Volvo S90: First Drive Review

Published On Oct 18, 2016 By CarDekho for Volvo S90 2016-2021

Car Tested: Volvo S90
Variant: D4 'Inscription'
Engine: 2.0-litre diesel | 190PS/400Nm

Words: Kartikeya Singhee | Photography: Vikrant Date

There’s a simple reason why Volvo’s new S90 deserves your attention: it’s gorgeous in a stylish and classy manner. But, that isn’t the only reason why the Volvo S90 deserves a closer look. As the name suggests, this Volvo sits a rung above the car it replaces, the S80, and that’s also down to the hardware and technology on offer. The S90 needs to be very well prepared as it aims to make a mark in a market dominated by the Mercedes E-Class, BMW 5 Series and the Audi A6. Can the Scandinavian sedan ruffle a few feathers?

Design & Styling

In the past, Volvos didn’t quite hit the spot with Indian car buyers as they fell short on the showiness expected of a premium brand. However, that is not the case with Volvo’s all-new line-up built on the new SPA platform. The design is striking while keeping the reassuring simplicity and solidity that has been a Volvo hallmark. The front grille with the concave elements connects the S90 to classic Volvos. A long and low bonnet coupled with a swooping roofline gives the S90 a sleek look and will help it stand out in its segment. It is very nearly a stately fastback.

There is a strength in the clean and crisp lines that give the S90 a strong-shouldered look as it runs along the sides and into the tail lamps. The rear of the S90 is also distinctive, with the large tail lamps dominating the design. The creases on the boot help to break the mass, but add a bit of fussiness to the look. The integrated exhaust openings lower down on the fender are a nice touch.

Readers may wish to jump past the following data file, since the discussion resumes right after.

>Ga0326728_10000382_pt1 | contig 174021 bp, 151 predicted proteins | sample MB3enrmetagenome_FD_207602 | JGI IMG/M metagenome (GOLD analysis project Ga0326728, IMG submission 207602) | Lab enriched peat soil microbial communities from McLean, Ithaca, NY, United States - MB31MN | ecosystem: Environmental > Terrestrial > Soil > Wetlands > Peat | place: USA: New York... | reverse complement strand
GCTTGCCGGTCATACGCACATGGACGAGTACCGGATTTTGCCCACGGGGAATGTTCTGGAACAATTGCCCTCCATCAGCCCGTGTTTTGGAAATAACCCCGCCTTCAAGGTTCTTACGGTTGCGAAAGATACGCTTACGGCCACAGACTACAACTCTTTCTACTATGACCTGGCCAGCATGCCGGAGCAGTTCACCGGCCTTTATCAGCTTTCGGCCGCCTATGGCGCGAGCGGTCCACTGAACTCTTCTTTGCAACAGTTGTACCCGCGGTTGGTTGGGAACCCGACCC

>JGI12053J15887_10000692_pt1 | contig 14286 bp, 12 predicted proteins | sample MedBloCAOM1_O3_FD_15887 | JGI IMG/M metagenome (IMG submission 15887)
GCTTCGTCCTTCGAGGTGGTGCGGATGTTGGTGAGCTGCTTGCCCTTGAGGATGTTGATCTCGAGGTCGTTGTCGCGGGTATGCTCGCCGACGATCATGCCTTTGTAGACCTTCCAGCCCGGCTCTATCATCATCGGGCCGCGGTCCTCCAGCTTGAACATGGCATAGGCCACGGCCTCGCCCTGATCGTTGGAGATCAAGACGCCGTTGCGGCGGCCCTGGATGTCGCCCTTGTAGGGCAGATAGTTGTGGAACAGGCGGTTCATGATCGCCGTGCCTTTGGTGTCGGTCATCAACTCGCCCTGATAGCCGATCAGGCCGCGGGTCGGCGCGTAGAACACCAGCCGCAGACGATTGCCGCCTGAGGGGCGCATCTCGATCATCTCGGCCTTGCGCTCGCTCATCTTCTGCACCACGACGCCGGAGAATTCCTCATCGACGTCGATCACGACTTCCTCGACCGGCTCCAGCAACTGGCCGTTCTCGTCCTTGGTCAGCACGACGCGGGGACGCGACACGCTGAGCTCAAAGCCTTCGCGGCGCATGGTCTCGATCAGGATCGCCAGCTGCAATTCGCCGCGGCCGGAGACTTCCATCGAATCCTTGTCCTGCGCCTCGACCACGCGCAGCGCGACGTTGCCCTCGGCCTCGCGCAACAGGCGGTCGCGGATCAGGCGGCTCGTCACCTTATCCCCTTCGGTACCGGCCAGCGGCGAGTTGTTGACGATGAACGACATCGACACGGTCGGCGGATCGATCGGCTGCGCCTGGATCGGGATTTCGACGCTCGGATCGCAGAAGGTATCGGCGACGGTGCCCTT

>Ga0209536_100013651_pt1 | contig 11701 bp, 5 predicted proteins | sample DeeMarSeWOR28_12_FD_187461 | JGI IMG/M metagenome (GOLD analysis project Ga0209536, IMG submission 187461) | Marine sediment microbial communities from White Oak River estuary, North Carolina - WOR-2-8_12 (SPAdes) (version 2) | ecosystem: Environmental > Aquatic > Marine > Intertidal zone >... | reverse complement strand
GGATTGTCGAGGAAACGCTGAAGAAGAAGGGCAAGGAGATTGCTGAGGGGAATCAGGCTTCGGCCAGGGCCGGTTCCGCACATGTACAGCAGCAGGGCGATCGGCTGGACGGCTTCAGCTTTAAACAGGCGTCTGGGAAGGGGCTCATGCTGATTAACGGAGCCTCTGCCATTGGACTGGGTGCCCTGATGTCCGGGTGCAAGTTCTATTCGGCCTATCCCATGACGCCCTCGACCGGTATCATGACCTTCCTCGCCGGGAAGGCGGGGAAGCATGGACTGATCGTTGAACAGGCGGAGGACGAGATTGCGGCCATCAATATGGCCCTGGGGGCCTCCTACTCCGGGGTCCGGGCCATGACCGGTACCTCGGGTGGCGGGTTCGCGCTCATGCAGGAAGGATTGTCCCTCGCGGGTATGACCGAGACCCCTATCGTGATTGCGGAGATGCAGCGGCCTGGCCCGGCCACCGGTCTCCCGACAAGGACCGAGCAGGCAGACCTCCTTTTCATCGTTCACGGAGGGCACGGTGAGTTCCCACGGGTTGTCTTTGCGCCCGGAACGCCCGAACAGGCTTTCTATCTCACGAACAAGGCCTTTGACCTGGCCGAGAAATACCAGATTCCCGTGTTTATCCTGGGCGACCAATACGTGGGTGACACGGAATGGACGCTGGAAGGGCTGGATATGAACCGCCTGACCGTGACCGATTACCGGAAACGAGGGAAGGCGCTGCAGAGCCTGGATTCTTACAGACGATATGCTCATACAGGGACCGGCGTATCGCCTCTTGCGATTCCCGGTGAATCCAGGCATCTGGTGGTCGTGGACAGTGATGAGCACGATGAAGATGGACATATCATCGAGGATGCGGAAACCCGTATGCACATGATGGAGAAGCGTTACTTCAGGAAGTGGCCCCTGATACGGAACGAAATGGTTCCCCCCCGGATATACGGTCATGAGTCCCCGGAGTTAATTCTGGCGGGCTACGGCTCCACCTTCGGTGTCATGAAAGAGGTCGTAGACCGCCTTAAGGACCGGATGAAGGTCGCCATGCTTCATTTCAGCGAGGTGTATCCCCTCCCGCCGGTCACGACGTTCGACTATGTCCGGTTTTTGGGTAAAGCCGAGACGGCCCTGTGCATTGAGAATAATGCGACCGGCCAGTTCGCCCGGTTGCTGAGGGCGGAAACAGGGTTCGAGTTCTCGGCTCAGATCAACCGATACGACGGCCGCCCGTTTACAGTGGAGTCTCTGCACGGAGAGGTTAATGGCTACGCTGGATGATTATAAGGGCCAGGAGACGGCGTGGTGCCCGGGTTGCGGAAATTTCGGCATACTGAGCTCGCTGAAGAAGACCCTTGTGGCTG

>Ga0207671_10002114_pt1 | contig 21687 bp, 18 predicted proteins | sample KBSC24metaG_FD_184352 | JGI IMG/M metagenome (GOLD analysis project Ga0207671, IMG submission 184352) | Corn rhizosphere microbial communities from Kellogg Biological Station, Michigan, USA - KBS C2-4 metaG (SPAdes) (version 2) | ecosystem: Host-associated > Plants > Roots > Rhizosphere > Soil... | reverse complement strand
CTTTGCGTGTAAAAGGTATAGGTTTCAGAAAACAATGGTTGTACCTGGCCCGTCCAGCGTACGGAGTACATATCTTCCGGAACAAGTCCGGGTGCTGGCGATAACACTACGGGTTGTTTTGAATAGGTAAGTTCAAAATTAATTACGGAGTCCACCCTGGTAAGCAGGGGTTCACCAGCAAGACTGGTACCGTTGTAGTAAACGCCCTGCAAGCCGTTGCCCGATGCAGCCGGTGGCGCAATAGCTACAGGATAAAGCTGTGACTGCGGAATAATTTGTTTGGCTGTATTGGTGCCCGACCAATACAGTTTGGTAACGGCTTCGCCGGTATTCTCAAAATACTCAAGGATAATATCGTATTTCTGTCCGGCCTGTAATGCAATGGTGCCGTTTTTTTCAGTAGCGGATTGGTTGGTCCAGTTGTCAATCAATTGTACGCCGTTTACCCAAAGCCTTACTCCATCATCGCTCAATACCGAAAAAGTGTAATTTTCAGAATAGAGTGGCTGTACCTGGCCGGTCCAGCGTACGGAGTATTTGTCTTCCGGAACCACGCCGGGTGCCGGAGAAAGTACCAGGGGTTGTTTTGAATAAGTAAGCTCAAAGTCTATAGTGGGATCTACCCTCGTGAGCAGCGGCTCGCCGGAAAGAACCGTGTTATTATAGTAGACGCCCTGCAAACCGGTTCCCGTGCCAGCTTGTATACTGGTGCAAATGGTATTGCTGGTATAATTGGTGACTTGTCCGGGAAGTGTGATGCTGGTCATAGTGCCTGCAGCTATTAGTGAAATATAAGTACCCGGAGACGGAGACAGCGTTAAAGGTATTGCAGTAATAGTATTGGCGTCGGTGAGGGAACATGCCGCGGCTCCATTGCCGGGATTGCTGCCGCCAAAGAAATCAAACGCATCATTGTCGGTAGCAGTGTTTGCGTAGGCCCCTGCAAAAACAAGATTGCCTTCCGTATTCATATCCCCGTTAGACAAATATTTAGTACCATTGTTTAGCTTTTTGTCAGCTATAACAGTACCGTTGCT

For now, the S90 will be offered only in the Inscription trim, which is absolutely feature-packed. Hence, you can see full-LED headlamps with cornering functionality, self-parking and drive-out functionality, and powered opening and closing for the boot. While 500 litres of boot space is ample, it is a bit lower than the competition and the boot shape is long and shallow. However, loading luggage will be easy as the lip is low. Under the boot floor sits a space saver, the only area where the Chinese connection becomes apparent as we saw a Sino brand tyre in use.


There is a reassuringly solid feel to the S90, from the time you grab the meaty pull-type door handles to the way the door thuds shut behind you. Seated in the front there is no doubting that this car takes luxury very seriously. The seats are beautifully cushioned and offer a variety of support (lumbar, under thigh, side bolstering) adjustments and are cooled and heated as well. Details such as the vertical air-vents for the air-con system and the solid metal knob to adjust flow add a sense of style and robustness.

Everything from the door pads, seats and the dashboard is wrapped in leather and there is even a chunk of walnut wood decorating the simple and clutter-free dashboard. Taking pride of place there is the 9” touch screen system (Sensus, in Volvo-speak) that acts as the interface between the driver and all vehicle systems. This includes air-conditioning, reversing camera, car settings and infotainment functionalities.

While it is a well-designed system and even easy to read in harsh sunlight, the abundance of fingerprints that it collects is a bit annoying; more importantly, while driving we found we had to take our eyes off the road to use it. Better integration with the 12.3” display that acts as the driver’s instrument cluster would have helped matters. As it is, it will take some time to get used to it.

Step into the backseat and you realise that to do so you kind of drop down onto the seats. The backseat is impressive; knee room is great and the seats, as in the front, are very well-shaped. While under-thigh support is good, a little more would have really hit the spot. Also, a bit more room under the front seats to push your feet forward would have made it an exceptional experience. However, this is a primarily a two-seat bench as the high transmission tunnel eats into foot space and the seat-back also juts out to accommodate the armrest.